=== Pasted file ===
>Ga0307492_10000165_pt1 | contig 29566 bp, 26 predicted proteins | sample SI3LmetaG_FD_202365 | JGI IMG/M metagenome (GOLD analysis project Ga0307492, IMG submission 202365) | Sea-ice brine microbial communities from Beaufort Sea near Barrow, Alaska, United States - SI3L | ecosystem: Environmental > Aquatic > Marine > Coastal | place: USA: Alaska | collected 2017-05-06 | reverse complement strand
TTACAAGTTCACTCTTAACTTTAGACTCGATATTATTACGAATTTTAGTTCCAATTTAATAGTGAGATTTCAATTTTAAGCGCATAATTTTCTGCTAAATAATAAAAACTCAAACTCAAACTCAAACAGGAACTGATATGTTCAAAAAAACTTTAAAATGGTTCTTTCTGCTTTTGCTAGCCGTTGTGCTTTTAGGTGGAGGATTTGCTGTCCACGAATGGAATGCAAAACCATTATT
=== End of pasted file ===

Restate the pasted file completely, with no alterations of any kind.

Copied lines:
>Ga0307492_10000165_pt1 | contig 29566 bp, 26 predicted proteins | sample SI3LmetaG_FD_202365 | JGI IMG/M metagenome (GOLD analysis project Ga0307492, IMG submission 202365) | Sea-ice brine microbial communities from Beaufort Sea near Barrow, Alaska, United States - SI3L | ecosystem: Environmental > Aquatic > Marine > Coastal | place: USA: Alaska | collected 2017-05-06 | reverse complement strand
TTACAAGTTCACTCTTAACTTTAGACTCGATATTATTACGAATTTTAGTTCCAATTTAATAGTGAGATTTCAATTTTAAGCGCATAATTTTCTGCTAAATAATAAAAACTCAAACTCAAACTCAAACAGGAACTGATATGTTCAAAAAAACTTTAAAATGGTTCTTTCTGCTTTTGCTAGCCGTTGTGCTTTTAGGTGGAGGATTTGCTGTCCACGAATGGAATGCAAAACCATTATT